A Life Examined: Episode 1

photo file cabinets

I got started on April 1st. Seemed appropriate to start such a big project on my Saint’s day; April Fools Day. I had been putting this off for years because with over 850 shoot folders, and more than 72,000 frames, it was overwhelming to start. But it was well past time. I have over 1000 pounds of negatives and slides from a previous life; a life of a commercial photographer.

It is all organized in folders stored in file cabinets, and catalogued by shoot date in a written ledger since 1978. My first two years as a professional, 1976 to the summer of 1978, was a mountain of miscellanous which took me the first month to organize and scan, backup, and archive. It took me that long to work out the production pipeline.

Today is May 20, 2022. I just finished shoot No. 220.

photo folders

I backup the scanned files daily so that they are copied on to 4 drives on two workstations. On Saturdays I copy the week’s work to two more drives on a third workstation, as well as upload them to my Cloud drive and LTO tape. Full disclosure: I have never had any of my drives fail me in over 28 years of computing, but this is a life’s work and I am not taking any shortcuts.

Some of this film is over 46 years old and I am seeing damage even though all has been stored to the professional standards of the time they were shot. Even some of the black and white negatives have damage from age. I am sure that the color films have shifted in color, but that has produced some interesting new results.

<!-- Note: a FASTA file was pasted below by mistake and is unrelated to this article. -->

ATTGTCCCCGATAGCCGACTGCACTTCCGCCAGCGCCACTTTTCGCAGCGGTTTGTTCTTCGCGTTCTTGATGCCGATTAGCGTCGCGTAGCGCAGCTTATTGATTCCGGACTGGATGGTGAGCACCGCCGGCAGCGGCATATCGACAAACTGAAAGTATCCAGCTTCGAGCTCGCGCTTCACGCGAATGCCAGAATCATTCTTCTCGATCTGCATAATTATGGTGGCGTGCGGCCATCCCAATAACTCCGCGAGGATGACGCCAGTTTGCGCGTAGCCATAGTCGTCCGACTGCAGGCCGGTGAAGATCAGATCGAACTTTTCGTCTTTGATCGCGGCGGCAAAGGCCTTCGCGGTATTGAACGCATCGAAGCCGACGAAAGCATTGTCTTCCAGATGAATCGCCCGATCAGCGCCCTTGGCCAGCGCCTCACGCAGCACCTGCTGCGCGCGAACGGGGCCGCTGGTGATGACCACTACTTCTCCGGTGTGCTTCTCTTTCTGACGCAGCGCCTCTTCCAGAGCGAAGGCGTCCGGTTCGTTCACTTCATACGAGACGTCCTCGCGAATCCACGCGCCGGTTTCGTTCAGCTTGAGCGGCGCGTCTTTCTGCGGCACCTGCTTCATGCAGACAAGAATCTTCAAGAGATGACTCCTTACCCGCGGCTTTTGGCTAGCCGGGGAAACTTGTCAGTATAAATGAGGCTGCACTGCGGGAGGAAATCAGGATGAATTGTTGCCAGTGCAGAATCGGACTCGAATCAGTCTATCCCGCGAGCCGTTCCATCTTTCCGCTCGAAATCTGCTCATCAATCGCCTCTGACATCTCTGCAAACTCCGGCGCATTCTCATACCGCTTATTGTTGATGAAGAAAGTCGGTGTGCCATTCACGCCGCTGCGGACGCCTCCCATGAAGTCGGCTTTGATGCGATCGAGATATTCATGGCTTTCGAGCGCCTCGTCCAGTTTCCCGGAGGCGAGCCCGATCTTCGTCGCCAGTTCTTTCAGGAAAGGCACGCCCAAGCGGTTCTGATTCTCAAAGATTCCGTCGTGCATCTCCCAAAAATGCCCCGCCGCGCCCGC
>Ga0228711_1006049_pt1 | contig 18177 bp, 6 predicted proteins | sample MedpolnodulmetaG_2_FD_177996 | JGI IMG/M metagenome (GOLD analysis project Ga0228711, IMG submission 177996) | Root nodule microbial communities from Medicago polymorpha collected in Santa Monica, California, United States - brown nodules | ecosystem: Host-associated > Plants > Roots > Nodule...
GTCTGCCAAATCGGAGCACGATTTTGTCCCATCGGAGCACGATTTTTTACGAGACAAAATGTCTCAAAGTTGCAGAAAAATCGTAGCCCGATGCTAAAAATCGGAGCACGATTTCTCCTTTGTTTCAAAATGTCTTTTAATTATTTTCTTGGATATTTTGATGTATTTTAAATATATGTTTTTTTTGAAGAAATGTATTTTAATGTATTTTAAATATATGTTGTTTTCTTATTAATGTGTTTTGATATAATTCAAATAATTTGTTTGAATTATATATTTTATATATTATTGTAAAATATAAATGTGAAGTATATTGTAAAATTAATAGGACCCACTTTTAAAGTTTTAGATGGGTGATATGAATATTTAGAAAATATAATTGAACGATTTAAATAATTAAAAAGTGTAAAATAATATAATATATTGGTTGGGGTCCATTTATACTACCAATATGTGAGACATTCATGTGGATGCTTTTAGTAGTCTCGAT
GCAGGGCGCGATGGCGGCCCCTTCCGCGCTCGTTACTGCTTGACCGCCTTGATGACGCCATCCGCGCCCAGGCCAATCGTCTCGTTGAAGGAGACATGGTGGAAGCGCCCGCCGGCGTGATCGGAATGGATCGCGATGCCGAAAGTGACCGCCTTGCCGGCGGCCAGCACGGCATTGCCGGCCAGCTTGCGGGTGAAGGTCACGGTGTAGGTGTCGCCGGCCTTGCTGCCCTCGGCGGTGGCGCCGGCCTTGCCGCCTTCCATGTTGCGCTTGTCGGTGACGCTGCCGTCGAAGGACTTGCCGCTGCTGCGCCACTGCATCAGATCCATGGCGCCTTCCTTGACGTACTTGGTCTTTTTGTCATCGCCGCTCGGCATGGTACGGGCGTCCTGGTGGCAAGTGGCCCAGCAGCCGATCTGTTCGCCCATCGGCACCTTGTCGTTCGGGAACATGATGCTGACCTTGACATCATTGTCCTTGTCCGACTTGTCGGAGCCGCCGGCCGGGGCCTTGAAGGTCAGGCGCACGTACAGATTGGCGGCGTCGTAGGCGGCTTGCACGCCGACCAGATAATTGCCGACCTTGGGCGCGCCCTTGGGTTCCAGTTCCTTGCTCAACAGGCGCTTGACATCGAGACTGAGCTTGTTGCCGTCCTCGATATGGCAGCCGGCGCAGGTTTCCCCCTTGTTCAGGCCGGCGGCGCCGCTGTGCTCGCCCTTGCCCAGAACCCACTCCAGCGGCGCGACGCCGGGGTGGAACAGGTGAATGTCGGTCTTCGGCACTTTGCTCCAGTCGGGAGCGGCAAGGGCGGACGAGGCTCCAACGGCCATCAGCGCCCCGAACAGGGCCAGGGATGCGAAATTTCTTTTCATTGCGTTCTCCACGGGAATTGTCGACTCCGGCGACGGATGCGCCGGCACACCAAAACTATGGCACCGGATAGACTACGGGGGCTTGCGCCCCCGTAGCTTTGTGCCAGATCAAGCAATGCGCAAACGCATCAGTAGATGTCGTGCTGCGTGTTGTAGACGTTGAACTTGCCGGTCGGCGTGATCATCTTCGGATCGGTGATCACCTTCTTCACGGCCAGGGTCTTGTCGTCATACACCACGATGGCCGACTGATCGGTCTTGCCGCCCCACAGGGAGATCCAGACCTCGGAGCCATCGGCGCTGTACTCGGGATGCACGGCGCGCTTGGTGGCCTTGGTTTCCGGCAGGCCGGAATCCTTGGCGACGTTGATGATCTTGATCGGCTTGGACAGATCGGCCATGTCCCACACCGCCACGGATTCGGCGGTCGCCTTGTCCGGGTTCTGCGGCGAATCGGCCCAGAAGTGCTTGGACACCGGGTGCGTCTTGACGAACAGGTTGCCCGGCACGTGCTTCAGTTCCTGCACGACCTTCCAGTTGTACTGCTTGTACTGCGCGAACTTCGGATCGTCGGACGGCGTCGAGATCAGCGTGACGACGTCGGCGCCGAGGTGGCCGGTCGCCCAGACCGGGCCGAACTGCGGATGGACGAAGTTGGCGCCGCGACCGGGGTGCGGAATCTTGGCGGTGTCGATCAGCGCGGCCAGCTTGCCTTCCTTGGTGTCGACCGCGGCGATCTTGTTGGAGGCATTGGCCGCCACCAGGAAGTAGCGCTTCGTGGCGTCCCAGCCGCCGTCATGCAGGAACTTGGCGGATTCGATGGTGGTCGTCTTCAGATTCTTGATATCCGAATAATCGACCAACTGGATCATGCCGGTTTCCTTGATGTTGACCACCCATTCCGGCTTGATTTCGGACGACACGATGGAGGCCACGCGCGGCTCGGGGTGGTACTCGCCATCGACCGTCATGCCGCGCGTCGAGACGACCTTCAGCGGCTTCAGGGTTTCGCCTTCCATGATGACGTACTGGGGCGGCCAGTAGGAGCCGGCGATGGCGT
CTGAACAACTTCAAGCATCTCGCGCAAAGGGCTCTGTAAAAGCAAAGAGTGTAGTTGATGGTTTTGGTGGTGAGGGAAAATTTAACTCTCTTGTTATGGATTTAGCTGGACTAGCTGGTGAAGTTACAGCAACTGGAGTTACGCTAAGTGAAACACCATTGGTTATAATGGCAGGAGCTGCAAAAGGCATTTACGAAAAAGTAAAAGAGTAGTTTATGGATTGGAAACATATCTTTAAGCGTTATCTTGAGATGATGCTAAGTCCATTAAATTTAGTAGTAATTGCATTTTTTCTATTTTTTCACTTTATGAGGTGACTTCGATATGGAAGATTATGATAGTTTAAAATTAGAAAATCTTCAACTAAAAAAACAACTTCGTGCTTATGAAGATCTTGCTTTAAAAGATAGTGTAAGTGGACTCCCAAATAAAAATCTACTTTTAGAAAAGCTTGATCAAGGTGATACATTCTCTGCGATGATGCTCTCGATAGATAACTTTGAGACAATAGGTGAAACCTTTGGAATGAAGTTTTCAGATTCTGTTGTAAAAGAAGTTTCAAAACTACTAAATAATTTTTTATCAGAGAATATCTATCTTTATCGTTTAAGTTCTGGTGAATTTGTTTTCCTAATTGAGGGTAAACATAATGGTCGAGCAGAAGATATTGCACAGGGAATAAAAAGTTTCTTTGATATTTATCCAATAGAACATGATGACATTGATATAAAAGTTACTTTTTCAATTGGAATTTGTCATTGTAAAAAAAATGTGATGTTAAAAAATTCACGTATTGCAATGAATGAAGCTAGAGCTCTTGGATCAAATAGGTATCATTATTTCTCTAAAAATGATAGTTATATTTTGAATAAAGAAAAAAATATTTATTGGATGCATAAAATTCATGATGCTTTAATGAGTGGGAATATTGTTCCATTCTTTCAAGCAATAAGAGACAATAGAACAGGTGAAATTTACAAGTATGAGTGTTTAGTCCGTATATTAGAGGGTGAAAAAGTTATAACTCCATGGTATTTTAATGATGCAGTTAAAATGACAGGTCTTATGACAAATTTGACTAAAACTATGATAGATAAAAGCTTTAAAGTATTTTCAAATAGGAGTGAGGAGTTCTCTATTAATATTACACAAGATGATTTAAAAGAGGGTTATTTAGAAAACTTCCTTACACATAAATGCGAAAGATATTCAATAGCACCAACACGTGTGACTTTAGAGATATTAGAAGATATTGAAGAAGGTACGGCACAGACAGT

I use a bed scanner, UMAX Powerlook 1100 for large format negatives and transparencies, as well as contact sheets and prints. I use a Nikon COOLSCAN V for 35 mm film, color and black & white. I use the software VueScan.

Eventually I will create a website, but for the next 8-10 months I am going to concentrate on the process of archiving all of my work and the stories that are renewed in my memories.

I don’t know who needs to know all of this so I will be writing it down mostly for me. Photography is a perfect mnemonic. I am remembering things long ago forgotten. Good thing I took notes.


Now read this

Thank you Grandma. I love you.

Grandma and Me, 1958 I am eleven years old when Grandma dies of breast cancer. Life seems to fall into the deepest cold, and it seems that I will never be really loved again. Grandma is more of a mother to me than my own mother, Shirley,... Continue →